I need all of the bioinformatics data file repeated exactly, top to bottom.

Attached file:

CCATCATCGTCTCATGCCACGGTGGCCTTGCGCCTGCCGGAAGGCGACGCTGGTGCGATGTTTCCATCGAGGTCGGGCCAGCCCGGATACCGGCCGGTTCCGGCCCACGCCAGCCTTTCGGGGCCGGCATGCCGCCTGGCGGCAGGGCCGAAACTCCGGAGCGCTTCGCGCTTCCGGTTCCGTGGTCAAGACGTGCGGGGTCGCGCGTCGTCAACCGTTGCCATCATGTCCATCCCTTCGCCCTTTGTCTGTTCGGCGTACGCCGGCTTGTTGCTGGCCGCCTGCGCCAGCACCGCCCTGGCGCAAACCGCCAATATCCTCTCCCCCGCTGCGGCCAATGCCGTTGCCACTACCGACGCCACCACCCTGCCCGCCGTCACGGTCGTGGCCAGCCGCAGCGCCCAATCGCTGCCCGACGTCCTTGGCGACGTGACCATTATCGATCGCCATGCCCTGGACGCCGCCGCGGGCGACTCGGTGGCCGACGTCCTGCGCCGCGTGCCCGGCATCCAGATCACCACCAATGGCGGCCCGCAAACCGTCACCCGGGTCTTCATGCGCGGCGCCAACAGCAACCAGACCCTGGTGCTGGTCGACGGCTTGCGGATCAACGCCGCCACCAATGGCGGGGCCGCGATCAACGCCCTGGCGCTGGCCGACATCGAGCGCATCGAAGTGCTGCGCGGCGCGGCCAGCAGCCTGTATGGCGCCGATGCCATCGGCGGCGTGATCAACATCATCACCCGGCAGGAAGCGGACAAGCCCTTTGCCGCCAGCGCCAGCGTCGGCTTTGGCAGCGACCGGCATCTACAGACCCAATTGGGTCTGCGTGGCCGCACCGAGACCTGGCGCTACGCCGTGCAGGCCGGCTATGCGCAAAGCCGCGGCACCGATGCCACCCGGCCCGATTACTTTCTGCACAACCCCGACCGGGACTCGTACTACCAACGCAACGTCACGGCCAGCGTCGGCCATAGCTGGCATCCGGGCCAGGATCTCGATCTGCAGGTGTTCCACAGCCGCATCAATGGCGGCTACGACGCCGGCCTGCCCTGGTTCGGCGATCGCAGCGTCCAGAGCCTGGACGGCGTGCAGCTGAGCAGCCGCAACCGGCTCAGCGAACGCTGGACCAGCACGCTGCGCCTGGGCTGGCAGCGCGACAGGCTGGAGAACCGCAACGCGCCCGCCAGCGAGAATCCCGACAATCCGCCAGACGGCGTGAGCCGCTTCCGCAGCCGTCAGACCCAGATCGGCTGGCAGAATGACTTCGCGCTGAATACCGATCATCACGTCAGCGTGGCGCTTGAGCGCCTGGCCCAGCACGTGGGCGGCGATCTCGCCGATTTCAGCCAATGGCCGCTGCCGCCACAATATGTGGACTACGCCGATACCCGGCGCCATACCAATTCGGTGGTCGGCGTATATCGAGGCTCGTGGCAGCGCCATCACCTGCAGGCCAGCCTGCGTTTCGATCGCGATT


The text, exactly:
CCATCATCGTCTCATGCCACGGTGGCCTTGCGCCTGCCGGAAGGCGACGCTGGTGCGATGTTTCCATCGAGGTCGGGCCAGCCCGGATACCGGCCGGTTCCGGCCCACGCCAGCCTTTCGGGGCCGGCATGCCGCCTGGCGGCAGGGCCGAAACTCCGGAGCGCTTCGCGCTTCCGGTTCCGTGGTCAAGACGTGCGGGGTCGCGCGTCGTCAACCGTTGCCATCATGTCCATCCCTTCGCCCTTTGTCTGTTCGGCGTACGCCGGCTTGTTGCTGGCCGCCTGCGCCAGCACCGCCCTGGCGCAAACCGCCAATATCCTCTCCCCCGCTGCGGCCAATGCCGTTGCCACTACCGACGCCACCACCCTGCCCGCCGTCACGGTCGTGGCCAGCCGCAGCGCCCAATCGCTGCCCGACGTCCTTGGCGACGTGACCATTATCGATCGCCATGCCCTGGACGCCGCCGCGGGCGACTCGGTGGCCGACGTCCTGCGCCGCGTGCCCGGCATCCAGATCACCACCAATGGCGGCCCGCAAACCGTCACCCGGGTCTTCATGCGCGGCGCCAACAGCAACCAGACCCTGGTGCTGGTCGACGGCTTGCGGATCAACGCCGCCACCAATGGCGGGGCCGCGATCAACGCCCTGGCGCTGGCCGACATCGAGCGCATCGAAGTGCTGCGCGGCGCGGCCAGCAGCCTGTATGGCGCCGATGCCATCGGCGGCGTGATCAACATCATCACCCGGCAGGAAGCGGACAAGCCCTTTGCCGCCAGCGCCAGCGTCGGCTTTGGCAGCGACCGGCATCTACAGACCCAATTGGGTCTGCGTGGCCGCACCGAGACCTGGCGCTACGCCGTGCAGGCCGGCTATGCGCAAAGCCGCGGCACCGATGCCACCCGGCCCGATTACTTTCTGCACAACCCCGACCGGGACTCGTACTACCAACGCAACGTCACGGCCAGCGTCGGCCATAGCTGGCATCCGGGCCAGGATCTCGATCTGCAGGTGTTCCACAGCCGCATCAATGGCGGCTACGACGCCGGCCTGCCCTGGTTCGGCGATCGCAGCGTCCAGAGCCTGGACGGCGTGCAGCTGAGCAGCCGCAACCGGCTCAGCGAACGCTGGACCAGCACGCTGCGCCTGGGCTGGCAGCGCGACAGGCTGGAGAACCGCAACGCGCCCGCCAGCGAGAATCCCGACAATCCGCCAGACGGCGTGAGCCGCTTCCGCAGCCGTCAGACCCAGATCGGCTGGCAGAATGACTTCGCGCTGAATACCGATCATCACGTCAGCGTGGCGCTTGAGCGCCTGGCCCAGCACGTGGGCGGCGATCTCGCCGATTTCAGCCAATGGCCGCTGCCGCCACAATATGTGGACTACGCCGATACCCGGCGCCATACCAATTCGGTGGTCGGCGTATATCGAGGCTCGTGGCAGCGCCATCACCTGCAGGCCAGCCTGCGTTTCGATCGCGATT